Nussbacher v. Continental Illinois Bank & Trust Company of Chicago, 518 F.2d 873 (7th Cir. 1975), cert. denied, 424 U.S. 928, 96 S.Ct. 1142, 47 L.Ed.2d 338 (1976), is the most recent Seventh Circuit decision in this area. There the Court excused a demand where the board of directors had previously refused to file suit in an almost identical situation and stated generally that demand would be excused if (518 F.2d at 879):

  the majority unaffiliated directors also participated
  in or even approved of the acts of which complaint
  was made.

In so doing the Court cited approvingly Judge Coffin's opinion in Kauffman, 479 F.2d at 269:

  I find it hard to imagine that a director, however
  unaffiliated, who had participated, or under these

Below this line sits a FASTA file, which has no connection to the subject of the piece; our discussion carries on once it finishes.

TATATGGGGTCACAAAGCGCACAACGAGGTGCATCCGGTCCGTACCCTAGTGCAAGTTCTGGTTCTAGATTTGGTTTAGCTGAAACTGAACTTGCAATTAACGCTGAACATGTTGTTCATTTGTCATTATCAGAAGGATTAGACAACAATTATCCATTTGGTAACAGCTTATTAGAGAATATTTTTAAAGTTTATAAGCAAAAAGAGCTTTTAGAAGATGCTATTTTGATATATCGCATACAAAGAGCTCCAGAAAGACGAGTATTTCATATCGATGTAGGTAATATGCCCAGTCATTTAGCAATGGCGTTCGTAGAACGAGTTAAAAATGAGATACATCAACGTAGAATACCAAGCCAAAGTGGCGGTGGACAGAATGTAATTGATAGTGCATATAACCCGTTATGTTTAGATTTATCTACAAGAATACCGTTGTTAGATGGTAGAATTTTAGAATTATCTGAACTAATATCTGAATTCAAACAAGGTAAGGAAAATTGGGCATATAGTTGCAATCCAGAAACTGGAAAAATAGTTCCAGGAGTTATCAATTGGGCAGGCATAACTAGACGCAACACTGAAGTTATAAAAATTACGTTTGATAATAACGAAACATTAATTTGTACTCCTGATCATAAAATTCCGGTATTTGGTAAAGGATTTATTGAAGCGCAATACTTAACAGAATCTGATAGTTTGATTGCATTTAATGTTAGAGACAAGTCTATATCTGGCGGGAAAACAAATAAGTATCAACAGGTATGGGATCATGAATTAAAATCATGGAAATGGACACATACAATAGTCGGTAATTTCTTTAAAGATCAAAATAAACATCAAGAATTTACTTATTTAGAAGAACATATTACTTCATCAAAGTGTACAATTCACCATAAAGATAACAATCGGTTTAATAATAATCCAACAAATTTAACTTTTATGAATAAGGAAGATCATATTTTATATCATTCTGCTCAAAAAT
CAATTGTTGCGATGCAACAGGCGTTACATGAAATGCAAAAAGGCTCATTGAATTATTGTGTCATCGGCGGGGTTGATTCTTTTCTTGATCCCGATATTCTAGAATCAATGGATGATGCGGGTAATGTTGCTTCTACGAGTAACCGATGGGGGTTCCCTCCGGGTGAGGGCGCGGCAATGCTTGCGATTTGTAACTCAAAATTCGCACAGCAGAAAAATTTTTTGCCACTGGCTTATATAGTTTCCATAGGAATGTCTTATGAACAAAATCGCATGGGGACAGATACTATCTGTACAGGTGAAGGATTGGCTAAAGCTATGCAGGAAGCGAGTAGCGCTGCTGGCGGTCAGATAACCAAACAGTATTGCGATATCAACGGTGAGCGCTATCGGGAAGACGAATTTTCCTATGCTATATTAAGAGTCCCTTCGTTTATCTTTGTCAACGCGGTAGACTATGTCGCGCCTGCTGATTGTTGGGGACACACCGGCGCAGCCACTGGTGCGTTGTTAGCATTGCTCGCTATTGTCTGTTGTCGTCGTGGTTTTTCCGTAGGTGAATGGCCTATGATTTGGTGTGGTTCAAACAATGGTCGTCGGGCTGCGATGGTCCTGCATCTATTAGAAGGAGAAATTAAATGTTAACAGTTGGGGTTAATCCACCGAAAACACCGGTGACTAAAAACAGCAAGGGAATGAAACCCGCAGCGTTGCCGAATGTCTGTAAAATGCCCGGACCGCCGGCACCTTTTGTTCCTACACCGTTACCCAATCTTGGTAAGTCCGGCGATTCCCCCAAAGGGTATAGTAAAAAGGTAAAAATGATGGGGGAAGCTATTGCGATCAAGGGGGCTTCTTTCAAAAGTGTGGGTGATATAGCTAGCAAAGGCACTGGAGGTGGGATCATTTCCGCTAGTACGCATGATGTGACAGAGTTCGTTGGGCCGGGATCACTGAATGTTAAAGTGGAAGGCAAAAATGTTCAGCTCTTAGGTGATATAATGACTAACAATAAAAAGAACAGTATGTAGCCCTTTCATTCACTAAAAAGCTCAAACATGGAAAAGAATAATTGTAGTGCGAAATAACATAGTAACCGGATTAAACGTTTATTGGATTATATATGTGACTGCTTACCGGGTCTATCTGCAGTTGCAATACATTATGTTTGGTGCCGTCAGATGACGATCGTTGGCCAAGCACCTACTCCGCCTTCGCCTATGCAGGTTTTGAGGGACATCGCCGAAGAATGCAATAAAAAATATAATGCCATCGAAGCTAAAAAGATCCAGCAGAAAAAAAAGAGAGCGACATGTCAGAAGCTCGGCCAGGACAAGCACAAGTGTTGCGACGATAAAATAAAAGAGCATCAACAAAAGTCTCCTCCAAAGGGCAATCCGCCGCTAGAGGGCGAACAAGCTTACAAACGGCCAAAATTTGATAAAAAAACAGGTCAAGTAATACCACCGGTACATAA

circumstances knowingly acquiesced, in a major
  transaction, albeit for a corporate purpose, would
  authorize a suit, effectively against himself,
  claiming that the transaction violated the federal
  antitrust laws. Even independent watchdogs cannot be
  thought ready to sign a confession of that magnitude.

Zilker's complaint concerns a long course of events involving many decisions either participated or acquiesced in by the entire Board. Under such circumstances there is force in Zilker's argument that a demand on the Board against themselves on Bally's behalf would be a useless formality.

Moreover, Defendants' reply memorandum urges at pages 23-24:

  Had plaintiff complied with Rule 23.1 and made the
  requisite demand upon Bally's directors to bring this
  action in the corporation's own name, the board could
  have referred the matter to a subcommittee of the
  board of directors comprised solely of outside
  directors. . . . If the merits of this complaint had
  been submitted to a subcommittee of outside directors
  of Bally, these directors could have determined in
  their business judgment whether the bringing of this
  complaint was in the best interest of Bally. In doing
  so, these outside directors could have determined
  whether this purported ...